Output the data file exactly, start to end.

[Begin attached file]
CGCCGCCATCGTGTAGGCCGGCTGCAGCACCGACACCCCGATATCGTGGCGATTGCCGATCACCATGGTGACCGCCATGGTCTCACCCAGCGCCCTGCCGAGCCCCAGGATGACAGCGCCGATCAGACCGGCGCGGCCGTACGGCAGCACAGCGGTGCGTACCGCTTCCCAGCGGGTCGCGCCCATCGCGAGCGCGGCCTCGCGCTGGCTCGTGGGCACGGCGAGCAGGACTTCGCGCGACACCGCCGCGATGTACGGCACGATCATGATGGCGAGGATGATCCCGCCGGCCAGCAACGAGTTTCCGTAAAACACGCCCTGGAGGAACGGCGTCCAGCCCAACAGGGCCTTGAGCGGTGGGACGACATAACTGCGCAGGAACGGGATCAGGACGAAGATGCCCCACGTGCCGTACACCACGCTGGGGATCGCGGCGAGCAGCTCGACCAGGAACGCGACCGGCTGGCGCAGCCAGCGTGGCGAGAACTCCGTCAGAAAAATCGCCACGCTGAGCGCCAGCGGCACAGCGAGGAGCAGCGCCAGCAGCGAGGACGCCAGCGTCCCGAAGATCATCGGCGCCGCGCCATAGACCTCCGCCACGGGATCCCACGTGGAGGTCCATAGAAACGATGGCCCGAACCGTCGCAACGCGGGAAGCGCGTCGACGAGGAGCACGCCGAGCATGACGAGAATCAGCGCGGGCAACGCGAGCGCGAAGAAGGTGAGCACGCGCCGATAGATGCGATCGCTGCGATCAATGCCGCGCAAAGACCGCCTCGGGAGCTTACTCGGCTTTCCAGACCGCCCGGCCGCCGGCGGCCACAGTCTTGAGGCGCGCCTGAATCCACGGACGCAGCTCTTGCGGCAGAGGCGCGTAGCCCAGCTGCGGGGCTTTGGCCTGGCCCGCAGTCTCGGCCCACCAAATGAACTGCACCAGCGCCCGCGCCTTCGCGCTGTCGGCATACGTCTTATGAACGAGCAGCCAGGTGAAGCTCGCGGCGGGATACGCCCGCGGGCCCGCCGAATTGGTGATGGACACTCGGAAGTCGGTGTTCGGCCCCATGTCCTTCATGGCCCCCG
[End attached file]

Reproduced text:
CGCCGCCATCGTGTAGGCCGGCTGCAGCACCGACACCCCGATATCGTGGCGATTGCCGATCACCATGGTGACCGCCATGGTCTCACCCAGCGCCCTGCCGAGCCCCAGGATGACAGCGCCGATCAGACCGGCGCGGCCGTACGGCAGCACAGCGGTGCGTACCGCTTCCCAGCGGGTCGCGCCCATCGCGAGCGCGGCCTCGCGCTGGCTCGTGGGCACGGCGAGCAGGACTTCGCGCGACACCGCCGCGATGTACGGCACGATCATGATGGCGAGGATGATCCCGCCGGCCAGCAACGAGTTTCCGTAAAACACGCCCTGGAGGAACGGCGTCCAGCCCAACAGGGCCTTGAGCGGTGGGACGACATAACTGCGCAGGAACGGGATCAGGACGAAGATGCCCCACGTGCCGTACACCACGCTGGGGATCGCGGCGAGCAGCTCGACCAGGAACGCGACCGGCTGGCGCAGCCAGCGTGGCGAGAACTCCGTCAGAAAAATCGCCACGCTGAGCGCCAGCGGCACAGCGAGGAGCAGCGCCAGCAGCGAGGACGCCAGCGTCCCGAAGATCATCGGCGCCGCGCCATAGACCTCCGCCACGGGATCCCACGTGGAGGTCCATAGAAACGATGGCCCGAACCGTCGCAACGCGGGAAGCGCGTCGACGAGGAGCACGCCGAGCATGACGAGAATCAGCGCGGGCAACGCGAGCGCGAAGAAGGTGAGCACGCGCCGATAGATGCGATCGCTGCGATCAATGCCGCGCAAAGACCGCCTCGGGAGCTTACTCGGCTTTCCAGACCGCCCGGCCGCCGGCGGCCACAGTCTTGAGGCGCGCCTGAATCCACGGACGCAGCTCTTGCGGCAGAGGCGCGTAGCCCAGCTGCGGGGCTTTGGCCTGGCCCGCAGTCTCGGCCCACCAAATGAACTGCACCAGCGCCCGCGCCTTCGCGCTGTCGGCATACGTCTTATGAACGAGCAGCCAGGTGAAGCTCGCGGCGGGATACGCCCGCGGGCCCGCCGAATTGGTGATGGACACTCGGAAGTCGGTGTTCGGCCCCATGTCCTTCATGGCCCCCG